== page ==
But, for the system of government created by this Constitution to work the way it was designed one vital thing needed to take place; the people needed to know what it said and what it meant; and then they needed to ensure that the people they selected to fill the various seats within the government it created with men who would uphold it.
What Franklin meant when he said that it would lead to despotism when the people have become so corrupted to need despotic government is that the people needed to stay both educated on the Constitution, and apply the things they learned in the selection of those who filled the seats of power within that government. When their principles, their understanding of the Constitution became corrupted then despotic government was the inevitable consequence, and the only thing which could govern a nation of people whose ideas and beliefs regarding the purpose of government was so varied.
I could go back to as far back as I remember and not find a single president who was elected because of his campaigning on a platform of firm adherence to the powers given the office he sought by the Constitution…NOT A SINGLE PRESIDENT; even Reagan.
I don’t know, is it because people feel that if their government isn’t continually passing new laws that it isn’t doing its job? Or, is it that people’s expectations of what government should do for them have become so twisted and perverted from what the Constitution says are the legitimate powers of government that they think the more government does for them the more efficient government is working?
Yet from the day that Franklin delivered his speech to the Philadelphia Convention there were those who warned of the dangers this proposed Constitution posed to the liberty of both the people and the States themselves.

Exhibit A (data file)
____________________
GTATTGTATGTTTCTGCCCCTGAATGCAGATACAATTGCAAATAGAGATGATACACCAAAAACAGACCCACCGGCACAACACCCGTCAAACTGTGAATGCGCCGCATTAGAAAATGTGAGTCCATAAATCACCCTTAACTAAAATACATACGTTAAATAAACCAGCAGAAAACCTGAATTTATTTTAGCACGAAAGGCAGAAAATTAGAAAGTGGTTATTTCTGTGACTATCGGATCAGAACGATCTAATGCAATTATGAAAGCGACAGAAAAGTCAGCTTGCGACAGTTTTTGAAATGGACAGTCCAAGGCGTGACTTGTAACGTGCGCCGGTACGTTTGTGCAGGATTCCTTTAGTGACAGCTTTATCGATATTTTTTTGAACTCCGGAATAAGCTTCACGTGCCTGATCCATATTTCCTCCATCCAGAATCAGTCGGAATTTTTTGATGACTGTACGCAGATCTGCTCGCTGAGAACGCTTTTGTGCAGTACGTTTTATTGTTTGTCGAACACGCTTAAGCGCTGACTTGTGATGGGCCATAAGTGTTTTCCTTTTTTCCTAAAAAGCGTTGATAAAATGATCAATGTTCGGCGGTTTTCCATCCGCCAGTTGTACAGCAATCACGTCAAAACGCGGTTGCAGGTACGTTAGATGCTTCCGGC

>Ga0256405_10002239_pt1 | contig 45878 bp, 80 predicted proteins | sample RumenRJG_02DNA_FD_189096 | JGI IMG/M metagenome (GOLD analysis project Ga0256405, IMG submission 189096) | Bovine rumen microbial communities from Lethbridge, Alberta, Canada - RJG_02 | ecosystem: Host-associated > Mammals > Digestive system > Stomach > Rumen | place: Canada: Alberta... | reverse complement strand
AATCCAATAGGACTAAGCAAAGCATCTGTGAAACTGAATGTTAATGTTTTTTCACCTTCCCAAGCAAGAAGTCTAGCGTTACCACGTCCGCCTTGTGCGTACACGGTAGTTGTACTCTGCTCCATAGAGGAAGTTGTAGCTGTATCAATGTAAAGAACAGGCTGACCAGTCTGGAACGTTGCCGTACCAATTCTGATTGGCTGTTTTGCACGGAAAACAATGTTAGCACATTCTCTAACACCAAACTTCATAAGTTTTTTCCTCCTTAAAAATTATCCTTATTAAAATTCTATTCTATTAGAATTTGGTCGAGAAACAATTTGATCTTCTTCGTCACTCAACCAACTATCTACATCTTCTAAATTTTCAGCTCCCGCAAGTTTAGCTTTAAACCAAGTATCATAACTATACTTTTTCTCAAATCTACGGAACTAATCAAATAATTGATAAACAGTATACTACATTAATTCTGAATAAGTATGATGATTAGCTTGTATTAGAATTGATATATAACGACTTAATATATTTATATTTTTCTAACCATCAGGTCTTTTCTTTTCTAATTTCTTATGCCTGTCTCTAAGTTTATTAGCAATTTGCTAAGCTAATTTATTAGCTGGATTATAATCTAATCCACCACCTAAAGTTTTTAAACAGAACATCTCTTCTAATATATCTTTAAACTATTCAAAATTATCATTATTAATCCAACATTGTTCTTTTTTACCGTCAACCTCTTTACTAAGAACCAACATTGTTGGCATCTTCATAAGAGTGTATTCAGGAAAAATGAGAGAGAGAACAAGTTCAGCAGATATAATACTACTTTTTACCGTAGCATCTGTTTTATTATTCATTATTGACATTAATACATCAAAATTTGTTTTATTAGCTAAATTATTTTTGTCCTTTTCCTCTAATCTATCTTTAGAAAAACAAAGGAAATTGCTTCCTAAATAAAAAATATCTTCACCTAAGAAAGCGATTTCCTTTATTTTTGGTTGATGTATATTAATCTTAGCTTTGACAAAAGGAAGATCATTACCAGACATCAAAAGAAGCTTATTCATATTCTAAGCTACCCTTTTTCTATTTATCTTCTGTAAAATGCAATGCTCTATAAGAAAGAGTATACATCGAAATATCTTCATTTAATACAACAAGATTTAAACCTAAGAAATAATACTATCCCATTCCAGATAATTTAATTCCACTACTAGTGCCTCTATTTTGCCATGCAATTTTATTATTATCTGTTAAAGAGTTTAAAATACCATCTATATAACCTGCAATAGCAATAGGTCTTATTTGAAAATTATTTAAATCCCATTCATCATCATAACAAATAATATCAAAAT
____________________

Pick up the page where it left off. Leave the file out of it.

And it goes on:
These Anti-Federalists, as they were called, spoke of a consolidation of the independent States into an empire, or as Patrick Henry said on June 5, 1788, “Here is a revolution as radical as that which separated us from Great Britain. It is radical in this transition; our rights and privileges are endangered, and the sovereignty of the states will be relinquished: And cannot we plainly see that this is actually the case?”
Henry would go on to say, “But now, Sir, the American spirit, assisted by the ropes and chains of consolidation, is about to convert this country to a powerful and mighty empire: If you make the citizens of this country agree to become the subjects of one great consolidated empire of America, your Government will not have sufficient energy to keep them together: Such a Government is incompatible with the genius of republicanism: There will be no checks, no real balances, in this Government: What can avail your specious imaginary balances, your rope-dancing, chain-rattling, ridiculous ideal checks and contrivances?”